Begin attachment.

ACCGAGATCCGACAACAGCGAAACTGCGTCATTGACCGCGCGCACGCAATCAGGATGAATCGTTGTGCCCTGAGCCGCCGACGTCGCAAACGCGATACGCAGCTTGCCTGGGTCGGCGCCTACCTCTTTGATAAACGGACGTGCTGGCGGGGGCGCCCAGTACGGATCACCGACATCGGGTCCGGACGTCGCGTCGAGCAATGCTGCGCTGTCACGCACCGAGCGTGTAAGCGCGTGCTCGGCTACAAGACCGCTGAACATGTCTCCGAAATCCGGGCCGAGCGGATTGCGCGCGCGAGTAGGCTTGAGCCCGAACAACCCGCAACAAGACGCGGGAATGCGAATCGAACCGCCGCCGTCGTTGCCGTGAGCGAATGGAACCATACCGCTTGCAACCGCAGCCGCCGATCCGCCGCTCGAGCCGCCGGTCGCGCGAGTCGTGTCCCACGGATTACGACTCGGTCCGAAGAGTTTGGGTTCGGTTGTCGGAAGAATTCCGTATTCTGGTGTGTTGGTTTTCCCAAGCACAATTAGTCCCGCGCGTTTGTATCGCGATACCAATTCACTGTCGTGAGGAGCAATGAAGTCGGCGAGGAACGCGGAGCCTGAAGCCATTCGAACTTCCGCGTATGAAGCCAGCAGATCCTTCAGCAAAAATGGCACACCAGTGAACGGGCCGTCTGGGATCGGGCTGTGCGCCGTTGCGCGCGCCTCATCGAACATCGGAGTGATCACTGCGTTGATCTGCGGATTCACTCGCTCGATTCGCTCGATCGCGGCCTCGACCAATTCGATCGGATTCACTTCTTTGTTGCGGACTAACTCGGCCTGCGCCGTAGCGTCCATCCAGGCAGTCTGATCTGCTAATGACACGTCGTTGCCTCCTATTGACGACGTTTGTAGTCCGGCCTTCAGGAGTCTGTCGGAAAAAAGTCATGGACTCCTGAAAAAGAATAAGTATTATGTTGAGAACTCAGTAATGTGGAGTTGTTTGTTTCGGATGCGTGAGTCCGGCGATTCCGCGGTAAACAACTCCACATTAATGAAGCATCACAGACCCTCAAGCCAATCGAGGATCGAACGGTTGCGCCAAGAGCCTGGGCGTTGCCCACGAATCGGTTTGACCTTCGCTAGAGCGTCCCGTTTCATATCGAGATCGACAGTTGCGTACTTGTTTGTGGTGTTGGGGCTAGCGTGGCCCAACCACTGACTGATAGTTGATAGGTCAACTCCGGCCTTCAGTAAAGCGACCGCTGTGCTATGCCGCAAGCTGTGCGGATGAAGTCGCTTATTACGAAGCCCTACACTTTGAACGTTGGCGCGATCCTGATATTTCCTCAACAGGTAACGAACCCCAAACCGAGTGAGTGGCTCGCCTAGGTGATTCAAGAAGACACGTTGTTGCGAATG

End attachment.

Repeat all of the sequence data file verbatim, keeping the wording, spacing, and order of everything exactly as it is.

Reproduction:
ACCGAGATCCGACAACAGCGAAACTGCGTCATTGACCGCGCGCACGCAATCAGGATGAATCGTTGTGCCCTGAGCCGCCGACGTCGCAAACGCGATACGCAGCTTGCCTGGGTCGGCGCCTACCTCTTTGATAAACGGACGTGCTGGCGGGGGCGCCCAGTACGGATCACCGACATCGGGTCCGGACGTCGCGTCGAGCAATGCTGCGCTGTCACGCACCGAGCGTGTAAGCGCGTGCTCGGCTACAAGACCGCTGAACATGTCTCCGAAATCCGGGCCGAGCGGATTGCGCGCGCGAGTAGGCTTGAGCCCGAACAACCCGCAACAAGACGCGGGAATGCGAATCGAACCGCCGCCGTCGTTGCCGTGAGCGAATGGAACCATACCGCTTGCAACCGCAGCCGCCGATCCGCCGCTCGAGCCGCCGGTCGCGCGAGTCGTGTCCCACGGATTACGACTCGGTCCGAAGAGTTTGGGTTCGGTTGTCGGAAGAATTCCGTATTCTGGTGTGTTGGTTTTCCCAAGCACAATTAGTCCCGCGCGTTTGTATCGCGATACCAATTCACTGTCGTGAGGAGCAATGAAGTCGGCGAGGAACGCGGAGCCTGAAGCCATTCGAACTTCCGCGTATGAAGCCAGCAGATCCTTCAGCAAAAATGGCACACCAGTGAACGGGCCGTCTGGGATCGGGCTGTGCGCCGTTGCGCGCGCCTCATCGAACATCGGAGTGATCACTGCGTTGATCTGCGGATTCACTCGCTCGATTCGCTCGATCGCGGCCTCGACCAATTCGATCGGATTCACTTCTTTGTTGCGGACTAACTCGGCCTGCGCCGTAGCGTCCATCCAGGCAGTCTGATCTGCTAATGACACGTCGTTGCCTCCTATTGACGACGTTTGTAGTCCGGCCTTCAGGAGTCTGTCGGAAAAAAGTCATGGACTCCTGAAAAAGAATAAGTATTATGTTGAGAACTCAGTAATGTGGAGTTGTTTGTTTCGGATGCGTGAGTCCGGCGATTCCGCGGTAAACAACTCCACATTAATGAAGCATCACAGACCCTCAAGCCAATCGAGGATCGAACGGTTGCGCCAAGAGCCTGGGCGTTGCCCACGAATCGGTTTGACCTTCGCTAGAGCGTCCCGTTTCATATCGAGATCGACAGTTGCGTACTTGTTTGTGGTGTTGGGGCTAGCGTGGCCCAACCACTGACTGATAGTTGATAGGTCAACTCCGGCCTTCAGTAAAGCGACCGCTGTGCTATGCCGCAAGCTGTGCGGATGAAGTCGCTTATTACGAAGCCCTACACTTTGAACGTTGGCGCGATCCTGATATTTCCTCAACAGGTAACGAACCCCAAACCGAGTGAGTGGCTCGCCTAGGTGATTCAAGAAGACACGTTGTTGCGAATG